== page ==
Snippets of Etiquette

A few weeks ago I attended an etiquette dinner. When I told my friends, I received either "I've already been to too many etiquette dinners in my life" (this friend hails from the South) and "Is that where they teach you how to use a spoon?" Me to the latter: "Please don't come if that's your attitude."

Anyhow, I will never deny free food and you never know when you'll be dining with an interviewer who's testing how you break your bread (use your hands, not a knife! Did you know that?). Also, I instinctively knew this would make for a snarky blog.

I sat with several friends – ones who had never attended etiquette dinners before (*sigh* northerners) and who had higher expectations than learning how to use a spoon (watchBeauty and the Beast). We were also joined by the Luna Lovegood of the room aka no one knew her and she wore Barbie shoe earrings. Like, actual shoes that belong on a Barbie doll.

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The Antithesis of the Megaphone of Media: Social Media

I suspect that social media is popular because it gives everyone a form of expression, regardless of what platform(s) you decide to use. If you're a shutterbug, you've got Instie to play on, if you have half baked quips, you can tweet your heart out, and if you like collecting people, there's Facebook. But what's even better is that every now and then, people take a few moments from self-promotion to respond to other's people inane thoughts. The inspiration of this statement was my dining experience this week. As some of you may remember, I've been fine-dining in jeans and a t-shirt before, so it shouldn't be that shocking that I'd decide to go out to dinner immediately after working out. But then there's a wait, and my two roommates leave me by myself to go pick up one of their credit cards. So now I'm looking slumpy AND alone.

So I take out my phone to look busy, and decide to tweet, "Alone and sweaty @CapitalAleHouse. #LifeIsGood #rva."

Then I put my phone away and people watch a bit. My roommates make it back, and we eventually get a table. We dine on $2 burgers and ginger ale (okay, so the ginger ale was only me). And then we go home.

I hop back on Twitter, like I do most nights before bed. AND THEN I NOTICED THAT CAP ALE RETWEETED AND FAVORITED MY TWEET! Lawd, I was cracking up. I tag people constantly in tweets, and everyone ignores me. Except for the one time I tweet something minimally embarrassing and rather silly. Being listened to is fun.

And I would go as far to say I'm not the only one that thinks so. Part of my job is monitoring our social media accounts, so I run searches multiple times a day with various spellings of our names. And I respond to people that are talking to us or about us. And it usually catches people off guard, and I love it. Most of the time, people appreciate it, but every now and then people are just complaining and not actually looking to engage in conversation with me.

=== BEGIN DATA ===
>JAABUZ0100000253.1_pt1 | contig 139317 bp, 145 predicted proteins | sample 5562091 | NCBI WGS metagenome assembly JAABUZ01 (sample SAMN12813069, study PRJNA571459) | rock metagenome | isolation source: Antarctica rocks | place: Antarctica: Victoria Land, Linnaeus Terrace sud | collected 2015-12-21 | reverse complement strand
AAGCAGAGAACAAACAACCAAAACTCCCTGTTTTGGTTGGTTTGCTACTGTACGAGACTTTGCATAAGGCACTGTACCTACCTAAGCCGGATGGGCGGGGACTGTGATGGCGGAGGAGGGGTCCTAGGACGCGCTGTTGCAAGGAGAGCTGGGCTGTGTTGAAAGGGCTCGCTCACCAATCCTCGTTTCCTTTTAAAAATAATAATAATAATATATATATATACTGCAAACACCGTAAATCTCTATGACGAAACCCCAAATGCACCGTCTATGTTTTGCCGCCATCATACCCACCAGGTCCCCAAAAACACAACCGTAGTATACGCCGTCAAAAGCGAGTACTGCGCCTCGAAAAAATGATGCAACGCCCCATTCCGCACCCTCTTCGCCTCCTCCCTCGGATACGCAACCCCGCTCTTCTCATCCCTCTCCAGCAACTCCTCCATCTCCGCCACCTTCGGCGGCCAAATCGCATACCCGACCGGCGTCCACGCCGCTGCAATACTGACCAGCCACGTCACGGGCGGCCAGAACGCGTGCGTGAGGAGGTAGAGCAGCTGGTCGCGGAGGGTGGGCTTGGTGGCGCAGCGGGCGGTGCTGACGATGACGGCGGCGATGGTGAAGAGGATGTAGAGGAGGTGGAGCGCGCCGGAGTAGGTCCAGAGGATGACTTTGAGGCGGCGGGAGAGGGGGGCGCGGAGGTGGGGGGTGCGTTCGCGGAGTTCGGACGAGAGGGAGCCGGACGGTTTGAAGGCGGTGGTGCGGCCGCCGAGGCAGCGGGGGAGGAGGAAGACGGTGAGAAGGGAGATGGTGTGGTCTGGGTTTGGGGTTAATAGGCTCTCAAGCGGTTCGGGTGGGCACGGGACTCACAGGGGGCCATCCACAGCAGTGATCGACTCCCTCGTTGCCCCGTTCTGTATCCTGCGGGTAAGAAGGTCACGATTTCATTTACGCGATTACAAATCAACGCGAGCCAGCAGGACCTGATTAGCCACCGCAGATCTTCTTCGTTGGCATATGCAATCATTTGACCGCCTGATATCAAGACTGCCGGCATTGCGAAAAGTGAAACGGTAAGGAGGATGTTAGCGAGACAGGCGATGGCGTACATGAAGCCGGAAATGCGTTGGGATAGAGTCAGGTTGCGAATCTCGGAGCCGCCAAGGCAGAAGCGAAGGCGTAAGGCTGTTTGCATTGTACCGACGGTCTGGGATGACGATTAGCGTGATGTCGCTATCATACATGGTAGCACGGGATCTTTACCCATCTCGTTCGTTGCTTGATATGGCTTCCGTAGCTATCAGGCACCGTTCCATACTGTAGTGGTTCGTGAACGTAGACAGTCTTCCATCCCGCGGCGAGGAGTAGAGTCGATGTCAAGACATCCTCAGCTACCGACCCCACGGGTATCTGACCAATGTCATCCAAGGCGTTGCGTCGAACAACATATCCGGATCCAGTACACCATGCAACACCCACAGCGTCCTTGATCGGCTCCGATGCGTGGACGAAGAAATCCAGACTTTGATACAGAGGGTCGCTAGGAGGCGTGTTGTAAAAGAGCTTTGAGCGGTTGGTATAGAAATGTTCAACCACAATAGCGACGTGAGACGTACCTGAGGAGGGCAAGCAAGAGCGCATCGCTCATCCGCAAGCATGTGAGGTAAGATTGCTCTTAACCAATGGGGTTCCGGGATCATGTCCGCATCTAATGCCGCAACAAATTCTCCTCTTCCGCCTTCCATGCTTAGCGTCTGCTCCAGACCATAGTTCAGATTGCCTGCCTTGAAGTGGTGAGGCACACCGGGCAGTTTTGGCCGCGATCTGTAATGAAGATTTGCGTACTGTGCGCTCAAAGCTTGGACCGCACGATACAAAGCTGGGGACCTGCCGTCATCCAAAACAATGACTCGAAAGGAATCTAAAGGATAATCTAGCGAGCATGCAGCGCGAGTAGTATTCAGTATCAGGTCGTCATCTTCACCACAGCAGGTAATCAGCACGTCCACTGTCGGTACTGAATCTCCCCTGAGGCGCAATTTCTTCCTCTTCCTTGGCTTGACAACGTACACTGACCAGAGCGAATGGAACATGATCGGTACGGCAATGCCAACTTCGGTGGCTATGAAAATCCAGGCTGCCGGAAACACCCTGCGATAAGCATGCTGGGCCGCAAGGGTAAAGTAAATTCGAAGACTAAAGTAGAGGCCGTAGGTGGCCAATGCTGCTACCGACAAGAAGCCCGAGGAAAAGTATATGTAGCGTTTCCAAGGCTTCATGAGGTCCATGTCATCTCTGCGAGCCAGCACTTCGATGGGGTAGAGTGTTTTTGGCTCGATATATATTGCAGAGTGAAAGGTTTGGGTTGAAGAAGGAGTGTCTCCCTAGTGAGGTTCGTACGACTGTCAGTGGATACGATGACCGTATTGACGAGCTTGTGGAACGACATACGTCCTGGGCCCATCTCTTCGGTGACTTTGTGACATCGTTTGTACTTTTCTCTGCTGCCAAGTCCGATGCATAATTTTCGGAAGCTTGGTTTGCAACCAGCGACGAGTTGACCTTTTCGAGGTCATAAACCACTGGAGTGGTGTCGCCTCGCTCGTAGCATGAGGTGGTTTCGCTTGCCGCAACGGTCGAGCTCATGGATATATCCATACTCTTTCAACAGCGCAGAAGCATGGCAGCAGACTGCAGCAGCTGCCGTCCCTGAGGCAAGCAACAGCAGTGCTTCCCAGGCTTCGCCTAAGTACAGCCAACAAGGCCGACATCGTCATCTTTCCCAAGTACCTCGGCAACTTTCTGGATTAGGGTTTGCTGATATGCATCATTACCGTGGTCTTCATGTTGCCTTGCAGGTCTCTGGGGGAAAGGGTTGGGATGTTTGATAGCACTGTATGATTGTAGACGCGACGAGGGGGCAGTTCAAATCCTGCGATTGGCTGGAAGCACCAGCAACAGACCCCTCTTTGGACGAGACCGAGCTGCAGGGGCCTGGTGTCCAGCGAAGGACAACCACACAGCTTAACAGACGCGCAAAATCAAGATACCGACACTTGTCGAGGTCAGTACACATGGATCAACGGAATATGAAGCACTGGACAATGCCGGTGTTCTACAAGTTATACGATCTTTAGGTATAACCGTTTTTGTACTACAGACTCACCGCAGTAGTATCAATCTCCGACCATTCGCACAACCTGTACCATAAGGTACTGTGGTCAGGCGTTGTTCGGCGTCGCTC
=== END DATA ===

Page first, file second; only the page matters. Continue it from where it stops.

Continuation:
But let's focus on the good: people genuinely seem excited when I reply, favorite or retweet them. They thank me for listening, they throw us a follow, or shout us out. And I like it because it's content I don't have to produce. So let's do that more often: listen. There's a lot of good stuff happening on social media, if only we all actually listened to each other.

My Experience of Fine Dining

So this week is "Richmond Restaurant Week," which means that a bunch of restaurants make a three course meal for $25. So, naturally, I'm there. Since my roommates and I are all really indecisive, I enlist a coworker to select the best restaurant on the list for us. He immediately picks one, and I see there's salmon on the menu, so it's a done deal. My roommate and I set out for our bargain meal.

I'm wearing black jeans, a striped black t-shirt and a cardigan. My roommate has an orange t-shirt and jeans on. "Should I put something nicer on?" She asks before we leave. I'm starving so I say, "Nah, we're fine."

Lesson #1: never let me decide what's an appropriate outfit.

We get there and a girl is standing outside in a little black dress and high heels. Her boyfriend/side salad/ random man she took to dinner is in black dress slacks, button up and a tie. We paused outside contemplating if we should go in. Then a lady with a blazer and jeans head in, so we sack up and enter.

Lesson #2: don't follow the one person's lead who is wearing jeans.

Every patron looks like they belong to a country club. Since we already arrived, we went up to the hostess, who says "Do you have a reservation?"

Lesson #3: make reservations.

We don't, but lucky for us, there's a tiny table in the tiny bar area behind a pole. It must be reserved for the degenerates that wander in during restaurant week.

We sit down, minimally embarrassed about our pathetic attire and decorum, until the waiter comes over to remove our menus to lay out the white table cloth, which really highlighted how out of our element we are.

So then the waiter speaks. Not only is this an uuber fancy Italian restaurant, but apparently it only hires real Italian people. Accent required.

My roommate orders wine, so naturally I don't want to be that girl, wearing jeans in a white napkin establishment and order only water. Even me trying to order wine was like the first time I've ever drank before.

"Uhh do you have anything like a Pinot Grigio?"

"Yes, we have a Pinot."

Of course they do, they're a fancy Italian restaurant.

So you'd think that would be the end of the ordeal, and you'd be wrong. My roommate was telling me about how her work friends are doing something at Maggianos, the chain Italian place I love because they give you a whole new entree to bring home with you, and different waiter stops and goes,

Maggianos?! That place is like McDonalds!

Lesson #4: the restaurant you go to as a treat to yourself may be the restaurant someone else goes to where they're slumming it.